An English Rose: Rosa ‘Jubilee Celebration’

A pink, multi-petalled rose in a sunny garden

Rosa ‘Jubilee Celebration’ displays its many petals against a floral backdrop

I’m surprised to find out this is the first time I’ve blogged about one of my favourite rose varieties. Some roses are easier to photograph than others. This is the only picture I have that I like of this one. Rosa ‘Jubilee Celebration’ is luminous. Photograph it in flat light and you risk losing the joy.

The main bloom is as big as my hand and deeper than I can cup my fingers. The sheeny quality of the petals and their highlights and lowlights of pink and peach create an inner glow. The garden context glows too, adding that all’s well with the world feeling.   Continue reading

February: Monochrome | Roses With Many Petals

I’m fascinated by many petalled roses so I’m indulging myself by sharing these square crops of their floral hearts for HeyJude’s February Challenge: Monochrome.

I think the first one is my favourite – the colours are so dreamy. Jude quotes the line ‘Earth laughs in flowers’ which surely makes each unfurling petal a giggle… or at least a perceptible relaxing of the lips. Continue reading

Desdemona – a new white English rose for 2015

Desdemona rose

I took my first picture of Rosa ‘Desdemona’ when I popped in to hug some dear friends working on the David Austin rose display at this year’s RHS Hampton Court Flower Show. Their new white English rose for 2015 was named to commemorate one of Shakespeare’s most independent, open-hearted and gentle heroines: an inspired choice!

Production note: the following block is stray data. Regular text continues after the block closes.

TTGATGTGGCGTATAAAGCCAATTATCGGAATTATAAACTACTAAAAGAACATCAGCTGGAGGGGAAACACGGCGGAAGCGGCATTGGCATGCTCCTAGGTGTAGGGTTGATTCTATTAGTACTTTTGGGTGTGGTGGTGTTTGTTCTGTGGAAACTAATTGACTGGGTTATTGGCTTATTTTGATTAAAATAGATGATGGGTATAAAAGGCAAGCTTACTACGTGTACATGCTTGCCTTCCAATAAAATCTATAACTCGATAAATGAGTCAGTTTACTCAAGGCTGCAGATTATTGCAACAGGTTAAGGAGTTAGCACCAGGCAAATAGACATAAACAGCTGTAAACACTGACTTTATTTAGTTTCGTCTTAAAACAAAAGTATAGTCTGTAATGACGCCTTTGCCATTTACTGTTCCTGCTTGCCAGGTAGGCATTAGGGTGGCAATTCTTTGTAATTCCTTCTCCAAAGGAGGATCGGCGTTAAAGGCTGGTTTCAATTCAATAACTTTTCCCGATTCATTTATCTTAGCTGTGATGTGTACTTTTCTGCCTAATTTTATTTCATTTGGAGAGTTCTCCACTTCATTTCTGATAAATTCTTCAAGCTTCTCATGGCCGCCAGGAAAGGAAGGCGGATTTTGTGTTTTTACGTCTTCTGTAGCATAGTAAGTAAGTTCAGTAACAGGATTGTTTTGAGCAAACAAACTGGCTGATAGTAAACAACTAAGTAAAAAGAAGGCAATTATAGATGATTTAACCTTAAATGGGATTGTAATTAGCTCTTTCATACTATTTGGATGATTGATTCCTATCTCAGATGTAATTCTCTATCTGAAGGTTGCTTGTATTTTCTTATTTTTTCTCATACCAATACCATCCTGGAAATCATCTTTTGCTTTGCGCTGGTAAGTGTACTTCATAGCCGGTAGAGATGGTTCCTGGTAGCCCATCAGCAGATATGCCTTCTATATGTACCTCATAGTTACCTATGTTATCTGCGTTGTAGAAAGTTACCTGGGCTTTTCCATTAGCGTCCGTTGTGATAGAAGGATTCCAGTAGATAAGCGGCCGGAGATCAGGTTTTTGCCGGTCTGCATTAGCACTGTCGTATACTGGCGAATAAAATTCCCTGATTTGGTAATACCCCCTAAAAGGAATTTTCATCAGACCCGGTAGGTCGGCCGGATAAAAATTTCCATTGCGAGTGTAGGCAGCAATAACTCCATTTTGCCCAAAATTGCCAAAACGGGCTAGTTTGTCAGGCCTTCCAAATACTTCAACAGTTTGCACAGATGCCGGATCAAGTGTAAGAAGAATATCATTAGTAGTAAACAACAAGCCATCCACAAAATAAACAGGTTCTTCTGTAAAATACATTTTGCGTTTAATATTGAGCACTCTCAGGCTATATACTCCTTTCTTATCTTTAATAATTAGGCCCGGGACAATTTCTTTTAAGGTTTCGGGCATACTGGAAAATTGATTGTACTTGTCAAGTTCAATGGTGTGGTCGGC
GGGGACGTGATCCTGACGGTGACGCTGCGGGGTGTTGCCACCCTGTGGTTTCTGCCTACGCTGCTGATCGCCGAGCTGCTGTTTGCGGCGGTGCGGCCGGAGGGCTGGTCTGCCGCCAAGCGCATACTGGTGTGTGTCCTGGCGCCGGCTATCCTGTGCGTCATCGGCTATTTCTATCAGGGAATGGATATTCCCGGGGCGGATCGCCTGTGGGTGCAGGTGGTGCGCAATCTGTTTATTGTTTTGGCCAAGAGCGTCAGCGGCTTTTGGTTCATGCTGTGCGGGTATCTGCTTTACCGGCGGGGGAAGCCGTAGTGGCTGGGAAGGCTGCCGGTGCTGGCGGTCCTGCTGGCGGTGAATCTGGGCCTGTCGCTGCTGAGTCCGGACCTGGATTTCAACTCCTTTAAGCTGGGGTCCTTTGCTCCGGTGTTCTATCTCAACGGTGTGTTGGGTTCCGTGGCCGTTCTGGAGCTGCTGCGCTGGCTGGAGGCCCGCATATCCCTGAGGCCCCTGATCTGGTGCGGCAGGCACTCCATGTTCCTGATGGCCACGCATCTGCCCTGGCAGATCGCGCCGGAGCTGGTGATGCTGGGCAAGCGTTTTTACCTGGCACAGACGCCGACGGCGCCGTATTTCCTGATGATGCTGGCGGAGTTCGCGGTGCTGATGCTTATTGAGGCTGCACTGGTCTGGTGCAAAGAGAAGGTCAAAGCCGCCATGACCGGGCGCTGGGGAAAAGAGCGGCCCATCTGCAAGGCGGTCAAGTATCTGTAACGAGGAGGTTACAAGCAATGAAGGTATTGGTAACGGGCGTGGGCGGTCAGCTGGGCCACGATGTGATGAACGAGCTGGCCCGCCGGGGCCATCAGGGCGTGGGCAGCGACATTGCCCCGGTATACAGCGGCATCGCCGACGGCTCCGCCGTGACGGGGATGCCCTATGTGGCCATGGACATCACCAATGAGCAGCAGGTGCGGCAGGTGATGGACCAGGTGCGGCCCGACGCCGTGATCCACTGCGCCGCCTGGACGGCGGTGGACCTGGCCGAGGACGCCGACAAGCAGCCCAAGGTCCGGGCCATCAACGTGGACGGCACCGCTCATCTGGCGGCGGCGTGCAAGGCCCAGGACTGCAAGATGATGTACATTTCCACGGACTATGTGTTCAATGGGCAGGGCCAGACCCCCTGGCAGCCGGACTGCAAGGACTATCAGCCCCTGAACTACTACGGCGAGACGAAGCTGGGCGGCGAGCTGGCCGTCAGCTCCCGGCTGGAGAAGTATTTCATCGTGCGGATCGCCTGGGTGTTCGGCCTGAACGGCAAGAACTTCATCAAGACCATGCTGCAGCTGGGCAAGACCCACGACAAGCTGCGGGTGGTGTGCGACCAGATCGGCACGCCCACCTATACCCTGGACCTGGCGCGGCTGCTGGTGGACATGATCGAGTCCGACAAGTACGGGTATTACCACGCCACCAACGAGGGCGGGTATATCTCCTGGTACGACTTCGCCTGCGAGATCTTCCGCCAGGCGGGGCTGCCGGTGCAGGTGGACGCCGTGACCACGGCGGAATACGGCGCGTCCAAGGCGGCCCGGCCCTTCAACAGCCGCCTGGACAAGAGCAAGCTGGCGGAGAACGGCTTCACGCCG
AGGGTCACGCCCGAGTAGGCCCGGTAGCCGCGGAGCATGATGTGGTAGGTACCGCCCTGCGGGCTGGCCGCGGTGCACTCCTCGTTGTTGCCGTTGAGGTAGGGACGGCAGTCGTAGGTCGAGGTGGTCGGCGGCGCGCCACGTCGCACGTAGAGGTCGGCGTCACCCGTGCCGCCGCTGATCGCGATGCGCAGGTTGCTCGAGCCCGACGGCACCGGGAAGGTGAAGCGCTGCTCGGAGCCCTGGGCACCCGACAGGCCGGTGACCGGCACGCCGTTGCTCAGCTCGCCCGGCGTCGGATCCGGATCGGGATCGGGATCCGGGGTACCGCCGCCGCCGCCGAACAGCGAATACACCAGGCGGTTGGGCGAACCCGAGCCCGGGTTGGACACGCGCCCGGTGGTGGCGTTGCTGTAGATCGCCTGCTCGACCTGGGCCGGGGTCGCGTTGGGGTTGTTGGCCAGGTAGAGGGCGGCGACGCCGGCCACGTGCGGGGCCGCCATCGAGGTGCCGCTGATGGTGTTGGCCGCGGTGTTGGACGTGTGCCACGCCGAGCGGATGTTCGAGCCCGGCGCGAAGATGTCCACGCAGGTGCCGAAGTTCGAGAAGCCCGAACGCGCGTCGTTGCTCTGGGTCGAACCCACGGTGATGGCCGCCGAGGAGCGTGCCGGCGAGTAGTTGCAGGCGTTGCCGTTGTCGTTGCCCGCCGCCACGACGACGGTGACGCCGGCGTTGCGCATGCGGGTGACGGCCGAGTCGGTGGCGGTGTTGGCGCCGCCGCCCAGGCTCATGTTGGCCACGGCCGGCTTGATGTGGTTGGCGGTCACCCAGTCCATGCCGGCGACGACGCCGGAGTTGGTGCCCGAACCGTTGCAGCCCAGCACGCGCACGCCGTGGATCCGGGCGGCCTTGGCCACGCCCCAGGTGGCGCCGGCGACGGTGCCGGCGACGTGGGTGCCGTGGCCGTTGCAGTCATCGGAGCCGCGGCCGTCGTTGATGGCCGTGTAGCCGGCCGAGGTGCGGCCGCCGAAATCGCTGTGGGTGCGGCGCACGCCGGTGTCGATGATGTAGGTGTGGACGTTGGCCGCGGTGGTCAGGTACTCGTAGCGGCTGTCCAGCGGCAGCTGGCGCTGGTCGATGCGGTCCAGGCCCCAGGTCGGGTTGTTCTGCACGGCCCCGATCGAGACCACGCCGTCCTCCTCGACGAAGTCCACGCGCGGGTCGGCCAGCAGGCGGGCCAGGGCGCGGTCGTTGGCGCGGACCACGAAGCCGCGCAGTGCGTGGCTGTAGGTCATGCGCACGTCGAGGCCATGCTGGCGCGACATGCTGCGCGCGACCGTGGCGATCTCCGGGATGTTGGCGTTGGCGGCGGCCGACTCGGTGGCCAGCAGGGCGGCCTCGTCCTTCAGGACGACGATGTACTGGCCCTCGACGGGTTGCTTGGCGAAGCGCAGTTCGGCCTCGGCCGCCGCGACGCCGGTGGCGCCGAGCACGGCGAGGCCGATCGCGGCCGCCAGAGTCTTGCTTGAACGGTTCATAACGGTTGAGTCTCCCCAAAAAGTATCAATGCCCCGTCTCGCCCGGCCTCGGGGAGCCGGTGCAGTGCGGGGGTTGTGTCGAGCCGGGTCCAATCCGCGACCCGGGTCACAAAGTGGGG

Large fans were keeping the air circulating in the nearby Floristry Marquee to prevent the cut flowers wilting, but there was no such luxury in the Festival of Roses Marquee. The conditions were cruelly hot for humans to endure, but to my surprise, the roses appeared to relish being held captive inside a tent on the hottest July afternoon ever recorded in England.  Continue reading

Oscar Wilde quote: tears waiting in the petals of some rose

Rosa 'Princess Alexandra of Kent'

Linnaeus fell on his knees and wept for joy when he saw for the first time the long heath of some English upland made yellow with the tawny aromatic blossoms of the common furze, and I know that for me, to whom flowers are part of desire, there are tears waiting in the petals of some rose. It has always been so with me from my boyhood. There is not a single colour hidden away in the chalice of a flower, or the curve of a shell, to which by some subtle sympathy with the very soul of things, my nature does not answer.

Oscar Wilde, from De Profundis

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